What types of "nuisance" do the housing department deal with?
- Loud music
- Noisy pets
- Ball games
- Car repairs
- Neighbour dispute
Caused by or affecting Council Tenants
What can I do?
The Council believes where it is practical that the complainant should make the initial approach to the offending neighbour. Our aim is to encourage tenants to resolve their problems amicably between themselves without using a third party as this could make the problem worse. Often people are not aware that their actions are causing a nuisance to their neighbours and a quiet word may resolve the problem. However, the Council recognises that there may be some exceptions to this depending on the circumstances of the case.
How can the housing team help?
If you have made an initial approach to your neighbour and there is no improvement then you should contact your Housing Officer. Your Housing Officer will act on a complaint made in writing, over the telephone or at the Council Offices. In some instances a form may be issued to you for completion so that we can be quite clear about the nature of the complaint. This should be returned as soon as possible.
What happens next?
On receipt of a complaint you will be asked to record details of further incidences over a two week period. If there is evidence of nuisance a letter will be sent to your neighbour. If further complaints are received the case will be reassessed and you will be kept informed of decisions made.
The emphasis of our actions at this stage will be advisory and we will attempt to get co-operation from other parties so that the nuisance is cured or reduced. Experience demonstrates that problems of this nature are more likely to be resolved by discussion between neighbours rather than by being unnecessarily confrontational. In very sensitive cases we may commence legal action at an early stage.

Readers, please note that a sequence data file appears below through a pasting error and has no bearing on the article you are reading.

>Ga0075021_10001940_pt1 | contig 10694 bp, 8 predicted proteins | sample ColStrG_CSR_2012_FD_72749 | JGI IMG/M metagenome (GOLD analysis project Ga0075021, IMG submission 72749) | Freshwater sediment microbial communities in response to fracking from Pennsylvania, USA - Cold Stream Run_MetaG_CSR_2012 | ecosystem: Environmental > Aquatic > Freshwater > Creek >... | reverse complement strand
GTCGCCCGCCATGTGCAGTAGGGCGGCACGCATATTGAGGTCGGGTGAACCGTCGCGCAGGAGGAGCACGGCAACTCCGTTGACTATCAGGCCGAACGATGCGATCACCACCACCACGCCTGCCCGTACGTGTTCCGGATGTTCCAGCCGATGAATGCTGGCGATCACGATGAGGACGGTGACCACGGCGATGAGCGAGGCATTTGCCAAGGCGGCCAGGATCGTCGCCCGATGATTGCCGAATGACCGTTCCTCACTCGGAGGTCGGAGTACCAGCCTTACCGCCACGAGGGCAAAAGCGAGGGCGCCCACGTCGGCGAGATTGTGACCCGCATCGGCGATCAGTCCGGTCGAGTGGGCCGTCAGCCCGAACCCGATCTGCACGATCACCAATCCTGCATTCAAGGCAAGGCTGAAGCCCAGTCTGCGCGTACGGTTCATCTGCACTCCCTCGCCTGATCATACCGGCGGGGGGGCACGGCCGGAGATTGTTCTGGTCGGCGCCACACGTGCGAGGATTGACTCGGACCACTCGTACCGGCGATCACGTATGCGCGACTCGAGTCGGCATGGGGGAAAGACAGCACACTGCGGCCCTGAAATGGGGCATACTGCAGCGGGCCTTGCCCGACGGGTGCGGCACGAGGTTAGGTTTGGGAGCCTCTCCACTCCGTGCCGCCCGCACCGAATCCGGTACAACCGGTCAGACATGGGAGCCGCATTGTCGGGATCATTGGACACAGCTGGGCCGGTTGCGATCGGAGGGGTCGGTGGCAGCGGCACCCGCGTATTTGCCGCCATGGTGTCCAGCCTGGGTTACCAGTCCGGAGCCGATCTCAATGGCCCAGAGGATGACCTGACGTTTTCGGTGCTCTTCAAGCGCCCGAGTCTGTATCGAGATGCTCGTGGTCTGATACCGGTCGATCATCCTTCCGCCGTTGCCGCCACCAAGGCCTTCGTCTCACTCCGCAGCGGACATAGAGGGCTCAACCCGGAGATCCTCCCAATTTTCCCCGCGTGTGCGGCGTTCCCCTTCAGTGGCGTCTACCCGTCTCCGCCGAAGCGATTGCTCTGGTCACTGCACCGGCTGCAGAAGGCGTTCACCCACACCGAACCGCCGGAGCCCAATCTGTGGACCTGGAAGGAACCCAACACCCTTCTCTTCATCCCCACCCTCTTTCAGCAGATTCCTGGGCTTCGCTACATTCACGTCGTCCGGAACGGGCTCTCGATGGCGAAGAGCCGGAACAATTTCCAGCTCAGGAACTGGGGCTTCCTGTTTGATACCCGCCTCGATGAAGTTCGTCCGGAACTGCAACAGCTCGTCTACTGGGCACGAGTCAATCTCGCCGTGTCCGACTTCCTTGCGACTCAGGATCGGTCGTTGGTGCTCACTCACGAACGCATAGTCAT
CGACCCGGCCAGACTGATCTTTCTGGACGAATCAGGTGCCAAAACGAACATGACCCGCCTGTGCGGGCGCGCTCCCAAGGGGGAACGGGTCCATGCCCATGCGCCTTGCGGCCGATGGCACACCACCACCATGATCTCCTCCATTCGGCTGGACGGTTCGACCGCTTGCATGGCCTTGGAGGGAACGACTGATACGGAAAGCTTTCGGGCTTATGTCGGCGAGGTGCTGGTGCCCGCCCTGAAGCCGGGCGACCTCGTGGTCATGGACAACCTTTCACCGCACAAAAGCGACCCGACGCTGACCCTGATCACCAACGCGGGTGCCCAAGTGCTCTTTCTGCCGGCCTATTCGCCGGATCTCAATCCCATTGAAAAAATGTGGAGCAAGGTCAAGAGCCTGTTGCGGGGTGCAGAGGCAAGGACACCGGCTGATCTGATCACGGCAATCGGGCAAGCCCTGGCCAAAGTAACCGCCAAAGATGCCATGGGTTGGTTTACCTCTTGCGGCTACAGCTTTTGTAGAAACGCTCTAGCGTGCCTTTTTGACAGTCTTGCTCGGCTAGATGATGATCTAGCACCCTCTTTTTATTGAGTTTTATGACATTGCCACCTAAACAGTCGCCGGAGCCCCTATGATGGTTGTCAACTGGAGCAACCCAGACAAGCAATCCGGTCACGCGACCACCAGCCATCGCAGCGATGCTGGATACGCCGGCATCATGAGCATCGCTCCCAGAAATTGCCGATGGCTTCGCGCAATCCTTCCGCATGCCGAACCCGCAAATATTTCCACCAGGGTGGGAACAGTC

In most cases this low-key intervention will lead to an improvement in the situation. However, in a small number of cases there will be no improvement or things will get worse. If necessary the Housing Department will take stronger measures that might involve legal action.
If legal action is to be taken it is necessary to have evidence upon which to base a case and you may be asked to provide further information. This might involve you completing diary sheets for a period of several weeks in order to demonstrate the severity and frequencies of the problems. We would also require similar information from a number of neighbours affected by the nuisance.
If this action is required then it will necessitate complainants continuing to keep diary sheets and possibly giving evidence in Court. Legal action could result in possession proceedings or obtaining an injunction against the alleged perpetrator.
Throughout this process you will be kept informed by your Housing Officer.
Can Housing resolve all complaints?
There are many types of nuisance complaint and some are easier, eg. Noise from radios and stereos, to deal with than others eg. Noise of children running/playing around inside their home. When dealing with complaints between two parties it is necessary at all times for the Housing Department to be impartial and unbiased in our actions, particularly when the main cause of these complaints can be a clash of lifestyles and noise attributed to everyday living. The reaction and attitudes of all parties involved will therefore be taken into account.
In resolving any dispute the Council will endeavour to use a wide range of actions and may not necessarily have to resort to legal action. These include liaison with other agencies, ie. Police, Social Services and other Departments, such as Regulatory Services who can also take action against the offending neighbour. We may undertake joint visits or arrange meetings between parties. In certain cases we can employ the services of a professional mediation service. In many Councils and Housing Associations across the country, mediation has produced solutions without the need for legal action and the resulting breakdown of neighbour relationships that is very often the case.